Mad About Malls

Bill Bryson once wrote “Where once we created civilizations, now we create shopping malls.”

Nowhere is this more apparent than in Metro Manila, where new shopping malls seem to pop up daily, and like the Once-ler they ‘are figuring on biggering and biggering’ (Dr. Zeus, The Lorax). Creating malls seems to have become a national passtime in the Philippines, and a global mania over the last century. Yes, I am exaggerating, but only a little.The old-fashioned high street with its individual butcher, baker and candlestick maker has been replaced with increasingly enormous enclosed malls full of franchised diners, cinemas, coffee shops, bookshops, skating rinks, department stores, designer shops and bowling alleys. Indeed the mall has become as much a social and entertainment venue as a shopping centre, shut off from the bother of weather, be it either too wet, too hot or too snowy for outdoor activities. In Manila, you might even find a chapel amongst the stores, at Greenbelt, for example, where the open-air dome sits quietly in the centre of the park, encircled by no less than five malls, both indoor and outdoor.

The first shopping mall in Metro Manila was Crystal Arcade, an art deco building designed by Andres Luna de San Pedro y Pardo de Tavera and opened in 1932 on Escolta Street in mall.crystalBinondo. The first modern shopping mall arrived in Quezon City in 1976, and since then Manila seems to have gone mad for malls.
I loathe shopping, so, despite sympathizing with Mr. Brown’s sense of irony and his underlying aversion to malls, I am not totally averse to having everything I need in a one-stop mall. Get it done and get out has always been my motto. And why walk yourself into a melting puddle of perspiration dashing between street front shops, with the added bonus of choking on black jeepney fumes when you can lose yourself for days down the walkways of the ever-expanding Glorietta in Makati, the SM Megamall in Ortigas or the vast acres of SM Mall of Asia at Manila Bay instead.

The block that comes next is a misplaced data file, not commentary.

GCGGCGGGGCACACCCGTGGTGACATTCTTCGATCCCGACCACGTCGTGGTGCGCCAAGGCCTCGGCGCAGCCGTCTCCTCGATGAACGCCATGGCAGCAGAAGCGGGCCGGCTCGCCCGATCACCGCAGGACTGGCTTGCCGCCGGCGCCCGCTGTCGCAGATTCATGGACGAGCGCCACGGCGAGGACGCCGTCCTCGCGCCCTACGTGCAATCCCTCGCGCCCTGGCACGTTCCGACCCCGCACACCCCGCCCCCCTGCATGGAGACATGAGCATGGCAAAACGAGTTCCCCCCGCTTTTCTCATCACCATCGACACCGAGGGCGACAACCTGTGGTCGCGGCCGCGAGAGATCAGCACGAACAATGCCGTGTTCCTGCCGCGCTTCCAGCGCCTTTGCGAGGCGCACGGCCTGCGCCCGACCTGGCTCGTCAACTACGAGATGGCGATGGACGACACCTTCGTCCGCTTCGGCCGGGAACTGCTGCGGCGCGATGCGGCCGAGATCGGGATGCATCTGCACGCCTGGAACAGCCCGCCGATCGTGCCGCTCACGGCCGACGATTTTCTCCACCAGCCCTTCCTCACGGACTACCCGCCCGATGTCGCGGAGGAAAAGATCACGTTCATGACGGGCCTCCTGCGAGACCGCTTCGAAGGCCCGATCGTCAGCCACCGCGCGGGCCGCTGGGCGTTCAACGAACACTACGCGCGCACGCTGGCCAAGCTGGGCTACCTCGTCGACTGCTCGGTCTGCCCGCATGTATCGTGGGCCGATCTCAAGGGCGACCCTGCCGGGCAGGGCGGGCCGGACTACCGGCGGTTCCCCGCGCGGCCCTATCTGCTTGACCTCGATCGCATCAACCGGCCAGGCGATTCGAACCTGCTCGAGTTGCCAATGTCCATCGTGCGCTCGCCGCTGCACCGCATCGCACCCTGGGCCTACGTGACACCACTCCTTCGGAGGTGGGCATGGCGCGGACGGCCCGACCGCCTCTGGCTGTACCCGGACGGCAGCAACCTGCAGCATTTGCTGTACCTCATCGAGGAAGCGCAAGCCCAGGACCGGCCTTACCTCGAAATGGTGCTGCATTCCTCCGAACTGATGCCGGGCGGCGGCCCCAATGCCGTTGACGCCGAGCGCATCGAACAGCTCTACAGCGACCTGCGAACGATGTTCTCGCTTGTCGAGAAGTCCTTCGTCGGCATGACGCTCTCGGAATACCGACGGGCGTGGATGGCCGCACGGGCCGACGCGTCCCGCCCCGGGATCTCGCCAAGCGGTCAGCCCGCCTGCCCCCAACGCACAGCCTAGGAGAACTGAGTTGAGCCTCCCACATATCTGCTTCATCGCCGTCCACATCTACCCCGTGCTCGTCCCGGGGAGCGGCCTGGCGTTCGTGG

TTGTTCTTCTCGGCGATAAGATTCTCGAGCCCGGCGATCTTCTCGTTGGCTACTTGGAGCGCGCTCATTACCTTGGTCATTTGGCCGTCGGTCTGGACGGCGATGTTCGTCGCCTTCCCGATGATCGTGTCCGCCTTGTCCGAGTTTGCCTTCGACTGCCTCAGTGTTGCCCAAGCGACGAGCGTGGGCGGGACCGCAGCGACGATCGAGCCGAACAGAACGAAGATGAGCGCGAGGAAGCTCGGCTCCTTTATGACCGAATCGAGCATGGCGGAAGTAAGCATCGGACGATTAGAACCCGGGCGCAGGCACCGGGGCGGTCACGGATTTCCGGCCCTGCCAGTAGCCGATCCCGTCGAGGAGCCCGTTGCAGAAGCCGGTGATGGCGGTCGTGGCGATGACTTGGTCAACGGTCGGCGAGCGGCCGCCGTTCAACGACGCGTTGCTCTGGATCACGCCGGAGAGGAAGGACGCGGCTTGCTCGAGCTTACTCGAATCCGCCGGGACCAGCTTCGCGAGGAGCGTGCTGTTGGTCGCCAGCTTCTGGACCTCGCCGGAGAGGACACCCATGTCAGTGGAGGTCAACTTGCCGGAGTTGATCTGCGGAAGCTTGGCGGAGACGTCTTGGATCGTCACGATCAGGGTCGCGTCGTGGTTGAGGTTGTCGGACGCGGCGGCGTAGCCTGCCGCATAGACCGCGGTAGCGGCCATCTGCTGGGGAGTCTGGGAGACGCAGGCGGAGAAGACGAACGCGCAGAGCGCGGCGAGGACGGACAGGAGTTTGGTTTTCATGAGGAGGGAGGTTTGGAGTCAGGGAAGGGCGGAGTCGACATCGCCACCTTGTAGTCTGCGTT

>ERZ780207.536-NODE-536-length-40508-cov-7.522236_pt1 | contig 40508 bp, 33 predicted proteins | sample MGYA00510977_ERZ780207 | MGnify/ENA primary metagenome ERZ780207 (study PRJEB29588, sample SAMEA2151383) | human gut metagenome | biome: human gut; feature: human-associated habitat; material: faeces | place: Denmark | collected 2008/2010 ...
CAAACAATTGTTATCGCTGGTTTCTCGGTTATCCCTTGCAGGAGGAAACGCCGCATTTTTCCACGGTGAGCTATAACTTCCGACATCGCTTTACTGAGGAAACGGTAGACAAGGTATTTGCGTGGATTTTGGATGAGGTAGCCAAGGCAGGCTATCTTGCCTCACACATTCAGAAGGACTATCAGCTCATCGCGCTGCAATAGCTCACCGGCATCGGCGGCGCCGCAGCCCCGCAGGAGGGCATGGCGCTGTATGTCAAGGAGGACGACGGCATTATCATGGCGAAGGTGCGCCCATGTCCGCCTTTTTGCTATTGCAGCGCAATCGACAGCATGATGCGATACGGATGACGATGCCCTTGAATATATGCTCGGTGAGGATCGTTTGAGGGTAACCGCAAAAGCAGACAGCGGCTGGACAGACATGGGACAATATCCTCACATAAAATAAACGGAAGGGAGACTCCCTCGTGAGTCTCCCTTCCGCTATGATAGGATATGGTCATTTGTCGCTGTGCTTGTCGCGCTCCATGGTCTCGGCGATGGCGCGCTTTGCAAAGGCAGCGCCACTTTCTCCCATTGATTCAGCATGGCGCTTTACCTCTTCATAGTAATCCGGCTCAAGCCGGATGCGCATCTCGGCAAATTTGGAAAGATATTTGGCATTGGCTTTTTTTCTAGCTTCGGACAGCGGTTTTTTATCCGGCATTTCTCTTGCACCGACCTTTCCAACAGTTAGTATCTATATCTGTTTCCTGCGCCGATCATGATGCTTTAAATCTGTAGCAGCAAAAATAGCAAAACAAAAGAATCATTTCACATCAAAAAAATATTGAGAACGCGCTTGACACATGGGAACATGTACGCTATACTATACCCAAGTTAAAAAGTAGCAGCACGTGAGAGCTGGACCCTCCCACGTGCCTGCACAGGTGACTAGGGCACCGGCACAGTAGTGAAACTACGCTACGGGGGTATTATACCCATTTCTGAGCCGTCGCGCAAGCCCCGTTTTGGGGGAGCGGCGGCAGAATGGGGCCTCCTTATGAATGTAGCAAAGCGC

One of the latest additions to the local landscape is SM Aura sm aurain Bonifacio Global City, an upmarket mall overshadowing the older, more down-to-earth Market! Market! (so good we named it twice?), with its air-conditioned market and its outdoor, covered fruit and flower market. Described on its website as being ‘at the forefront of sustainable design and energy efficiency; actively taking bold steps towards a cleaner and better environment for the future’ SM Aura truly stands out with its futuristic design. Supermalls have become an addiction for SM – or Shoe Mart – who now has almost fifty shopping malls in the Philippines, and branches in China as well. Starting out in 1958 as a simple shoe store owned by businessman Henry See, it became a chain in the 60s. By the 1970s, Shoemart had changed its name to SM with a full-line department store. The first SM supermall opened in 1985 in Quezon City. SM Malls have since become an empire.

Our own Power Plant Mall at Rockwell is one of the cozier malls in Manila, which suits me down to the ground. While the endless, winding queues and the snail-like pace of the cashiers ppmalldrives me mad, I have learned to duck down early and get everything done before business really gets started. Well, early in Filipino terms, where malls don’t open till 11am and stay open till 10pm! I guess the shoppers amongst you think I am missing the point, but it works for me. That way, I maintain my equilibrium, and some poor defenseless shop assistant doesn’t have to tolerate me grumping because I can’t handle the crush. An added bonus if you live at Rockwell: the staff provide a door-to-door delivery service, by pushing your trolley all the way home.

Dashing over to Rustan’s supermarket on a frantic Sunday, I found the mall choc-a-block with families who meet for church in the fourth floor chapel, followed by a family lunch in one of the plethora of restaurants, and maybe a trip for the ladies to Dashing Divas for a manicure.  I had left it too late again! I finally arrived with my trolley in front of a sweetly smiling cashier. Swallowing my Scrooge-like ill-humour, I reminded myself that she was only doing her job, and it was hardly her fault I don’t like crowds. We had quite a chatty, friendly exchange as she slowly sorted through my shopping. Thank you so much, I said, for once sincerely, and leaned forward to read her name tag. “Dimple.” I couldn’t have said it out loud without giggling, but I smiled all the way home.

*With thanks to Google images

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